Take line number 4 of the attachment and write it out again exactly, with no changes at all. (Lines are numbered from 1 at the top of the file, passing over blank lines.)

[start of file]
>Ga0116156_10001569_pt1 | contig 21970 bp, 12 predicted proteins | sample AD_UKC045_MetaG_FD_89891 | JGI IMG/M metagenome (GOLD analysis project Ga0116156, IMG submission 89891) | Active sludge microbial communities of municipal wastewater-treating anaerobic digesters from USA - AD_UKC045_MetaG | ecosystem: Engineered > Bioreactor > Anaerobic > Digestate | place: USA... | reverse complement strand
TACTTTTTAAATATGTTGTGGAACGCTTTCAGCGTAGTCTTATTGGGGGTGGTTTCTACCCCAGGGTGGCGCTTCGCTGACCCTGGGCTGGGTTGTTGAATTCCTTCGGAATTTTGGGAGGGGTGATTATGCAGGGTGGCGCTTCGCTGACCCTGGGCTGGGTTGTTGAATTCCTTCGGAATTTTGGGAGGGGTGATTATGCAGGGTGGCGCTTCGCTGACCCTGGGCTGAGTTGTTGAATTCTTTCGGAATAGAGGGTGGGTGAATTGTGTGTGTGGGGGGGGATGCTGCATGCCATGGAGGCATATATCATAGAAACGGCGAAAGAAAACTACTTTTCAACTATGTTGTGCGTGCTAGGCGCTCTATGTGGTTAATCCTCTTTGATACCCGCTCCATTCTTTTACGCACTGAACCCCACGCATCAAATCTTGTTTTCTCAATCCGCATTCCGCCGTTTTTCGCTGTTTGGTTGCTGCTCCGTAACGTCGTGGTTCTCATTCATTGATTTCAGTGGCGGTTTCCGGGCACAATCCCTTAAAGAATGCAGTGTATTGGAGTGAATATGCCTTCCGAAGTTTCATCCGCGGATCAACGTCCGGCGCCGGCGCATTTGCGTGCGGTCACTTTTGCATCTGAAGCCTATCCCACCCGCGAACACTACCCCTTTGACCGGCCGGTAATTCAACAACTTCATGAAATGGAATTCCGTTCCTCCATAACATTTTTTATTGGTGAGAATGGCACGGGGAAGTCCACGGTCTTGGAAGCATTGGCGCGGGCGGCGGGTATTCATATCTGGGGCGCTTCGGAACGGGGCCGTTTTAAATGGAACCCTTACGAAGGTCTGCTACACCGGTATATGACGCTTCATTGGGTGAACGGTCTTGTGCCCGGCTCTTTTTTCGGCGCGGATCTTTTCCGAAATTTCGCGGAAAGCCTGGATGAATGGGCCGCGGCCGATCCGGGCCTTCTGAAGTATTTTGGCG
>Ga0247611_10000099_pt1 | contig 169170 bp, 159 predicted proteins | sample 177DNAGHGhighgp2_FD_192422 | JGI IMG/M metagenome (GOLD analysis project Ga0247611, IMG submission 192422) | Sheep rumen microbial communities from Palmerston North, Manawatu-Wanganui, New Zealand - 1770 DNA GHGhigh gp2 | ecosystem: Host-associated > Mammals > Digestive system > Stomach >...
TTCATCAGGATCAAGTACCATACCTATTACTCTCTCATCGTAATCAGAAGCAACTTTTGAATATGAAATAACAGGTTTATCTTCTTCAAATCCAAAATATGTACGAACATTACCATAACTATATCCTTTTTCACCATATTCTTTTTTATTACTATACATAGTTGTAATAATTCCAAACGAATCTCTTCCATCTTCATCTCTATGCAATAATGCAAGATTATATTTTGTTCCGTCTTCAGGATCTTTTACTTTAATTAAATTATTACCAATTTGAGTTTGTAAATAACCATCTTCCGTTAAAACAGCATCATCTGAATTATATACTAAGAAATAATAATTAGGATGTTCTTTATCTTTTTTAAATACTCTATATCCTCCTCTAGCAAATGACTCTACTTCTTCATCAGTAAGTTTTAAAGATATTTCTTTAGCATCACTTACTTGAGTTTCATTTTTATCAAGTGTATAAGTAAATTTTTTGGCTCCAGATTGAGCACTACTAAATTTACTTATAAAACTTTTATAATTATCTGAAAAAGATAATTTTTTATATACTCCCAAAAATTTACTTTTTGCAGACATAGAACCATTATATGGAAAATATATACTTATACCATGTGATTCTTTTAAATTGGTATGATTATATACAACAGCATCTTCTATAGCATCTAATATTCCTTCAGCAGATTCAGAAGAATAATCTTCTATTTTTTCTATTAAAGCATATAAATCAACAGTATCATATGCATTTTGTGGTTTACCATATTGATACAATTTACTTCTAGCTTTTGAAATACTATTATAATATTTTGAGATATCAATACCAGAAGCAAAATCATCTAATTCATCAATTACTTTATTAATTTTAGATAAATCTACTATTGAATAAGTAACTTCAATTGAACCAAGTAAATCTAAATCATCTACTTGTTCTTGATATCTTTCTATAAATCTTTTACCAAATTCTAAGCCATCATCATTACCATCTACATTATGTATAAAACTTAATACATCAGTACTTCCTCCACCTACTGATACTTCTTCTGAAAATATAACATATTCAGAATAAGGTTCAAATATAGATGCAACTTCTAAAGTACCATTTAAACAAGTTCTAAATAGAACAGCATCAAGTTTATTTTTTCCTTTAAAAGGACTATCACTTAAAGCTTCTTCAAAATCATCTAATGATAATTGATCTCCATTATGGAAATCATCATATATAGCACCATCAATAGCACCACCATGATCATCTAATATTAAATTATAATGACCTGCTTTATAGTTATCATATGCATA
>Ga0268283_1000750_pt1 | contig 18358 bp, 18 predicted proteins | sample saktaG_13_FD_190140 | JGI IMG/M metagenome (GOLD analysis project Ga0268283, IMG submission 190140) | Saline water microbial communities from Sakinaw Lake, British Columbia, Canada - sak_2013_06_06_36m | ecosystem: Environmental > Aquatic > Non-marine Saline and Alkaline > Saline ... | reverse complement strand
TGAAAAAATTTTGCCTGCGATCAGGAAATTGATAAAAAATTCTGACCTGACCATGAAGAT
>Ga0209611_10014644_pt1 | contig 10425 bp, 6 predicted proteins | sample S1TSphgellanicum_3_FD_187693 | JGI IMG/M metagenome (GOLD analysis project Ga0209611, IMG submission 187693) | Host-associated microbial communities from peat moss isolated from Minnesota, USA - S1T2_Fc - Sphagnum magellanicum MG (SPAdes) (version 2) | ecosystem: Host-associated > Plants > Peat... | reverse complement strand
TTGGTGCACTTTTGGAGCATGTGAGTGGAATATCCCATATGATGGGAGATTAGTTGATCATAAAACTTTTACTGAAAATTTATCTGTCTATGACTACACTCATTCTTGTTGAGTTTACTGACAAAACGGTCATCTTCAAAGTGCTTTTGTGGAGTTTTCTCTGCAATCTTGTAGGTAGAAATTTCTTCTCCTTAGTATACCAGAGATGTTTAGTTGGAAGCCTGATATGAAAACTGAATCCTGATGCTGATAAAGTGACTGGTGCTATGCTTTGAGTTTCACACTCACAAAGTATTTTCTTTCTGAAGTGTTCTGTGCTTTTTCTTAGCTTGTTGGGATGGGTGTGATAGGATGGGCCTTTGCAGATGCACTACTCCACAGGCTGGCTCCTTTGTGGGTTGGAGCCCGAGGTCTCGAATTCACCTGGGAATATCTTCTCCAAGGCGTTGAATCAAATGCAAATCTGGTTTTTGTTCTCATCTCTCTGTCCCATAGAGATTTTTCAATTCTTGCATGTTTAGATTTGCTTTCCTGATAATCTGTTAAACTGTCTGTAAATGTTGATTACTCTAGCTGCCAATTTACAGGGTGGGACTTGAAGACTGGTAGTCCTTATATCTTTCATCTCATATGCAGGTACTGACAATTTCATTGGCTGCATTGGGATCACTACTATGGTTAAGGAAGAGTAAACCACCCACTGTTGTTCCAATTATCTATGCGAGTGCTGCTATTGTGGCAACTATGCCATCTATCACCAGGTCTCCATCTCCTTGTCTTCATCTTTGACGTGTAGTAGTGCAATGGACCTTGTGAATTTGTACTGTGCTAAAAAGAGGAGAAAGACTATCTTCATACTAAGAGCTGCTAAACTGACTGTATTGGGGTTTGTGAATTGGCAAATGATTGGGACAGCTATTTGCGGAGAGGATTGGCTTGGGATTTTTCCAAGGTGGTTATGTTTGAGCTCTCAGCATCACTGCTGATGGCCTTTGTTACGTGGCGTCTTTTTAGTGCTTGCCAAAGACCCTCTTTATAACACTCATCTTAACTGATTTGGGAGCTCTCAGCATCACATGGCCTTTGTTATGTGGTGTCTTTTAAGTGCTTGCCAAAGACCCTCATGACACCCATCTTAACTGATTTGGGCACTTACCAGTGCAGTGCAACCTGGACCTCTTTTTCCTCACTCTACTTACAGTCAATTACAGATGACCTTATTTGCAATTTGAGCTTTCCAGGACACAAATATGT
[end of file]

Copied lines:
TTCATCAGGATCAAGTACCATACCTATTACTCTCTCATCGTAATCAGAAGCAACTTTTGAATATGAAATAACAGGTTTATCTTCTTCAAATCCAAAATATGTACGAACATTACCATAACTATATCCTTTTTCACCATATTCTTTTTTATTACTATACATAGTTGTAATAATTCCAAACGAATCTCTTCCATCTTCATCTCTATGCAATAATGCAAGATTATATTTTGTTCCGTCTTCAGGATCTTTTACTTTAATTAAATTATTACCAATTTGAGTTTGTAAATAACCATCTTCCGTTAAAACAGCATCATCTGAATTATATACTAAGAAATAATAATTAGGATGTTCTTTATCTTTTTTAAATACTCTATATCCTCCTCTAGCAAATGACTCTACTTCTTCATCAGTAAGTTTTAAAGATATTTCTTTAGCATCACTTACTTGAGTTTCATTTTTATCAAGTGTATAAGTAAATTTTTTGGCTCCAGATTGAGCACTACTAAATTTACTTATAAAACTTTTATAATTATCTGAAAAAGATAATTTTTTATATACTCCCAAAAATTTACTTTTTGCAGACATAGAACCATTATATGGAAAATATATACTTATACCATGTGATTCTTTTAAATTGGTATGATTATATACAACAGCATCTTCTATAGCATCTAATATTCCTTCAGCAGATTCAGAAGAATAATCTTCTATTTTTTCTATTAAAGCATATAAATCAACAGTATCATATGCATTTTGTGGTTTACCATATTGATACAATTTACTTCTAGCTTTTGAAATACTATTATAATATTTTGAGATATCAATACCAGAAGCAAAATCATCTAATTCATCAATTACTTTATTAATTTTAGATAAATCTACTATTGAATAAGTAACTTCAATTGAACCAAGTAAATCTAAATCATCTACTTGTTCTTGATATCTTTCTATAAATCTTTTACCAAATTCTAAGCCATCATCATTACCATCTACATTATGTATAAAACTTAATACATCAGTACTTCCTCCACCTACTGATACTTCTTCTGAAAATATAACATATTCAGAATAAGGTTCAAATATAGATGCAACTTCTAAAGTACCATTTAAACAAGTTCTAAATAGAACAGCATCAAGTTTATTTTTTCCTTTAAAAGGACTATCACTTAAAGCTTCTTCAAAATCATCTAATGATAATTGATCTCCATTATGGAAATCATCATATATAGCACCATCAATAGCACCACCATGATCATCTAATATTAAATTATAATGACCTGCTTTATAGTTATCATATGCATA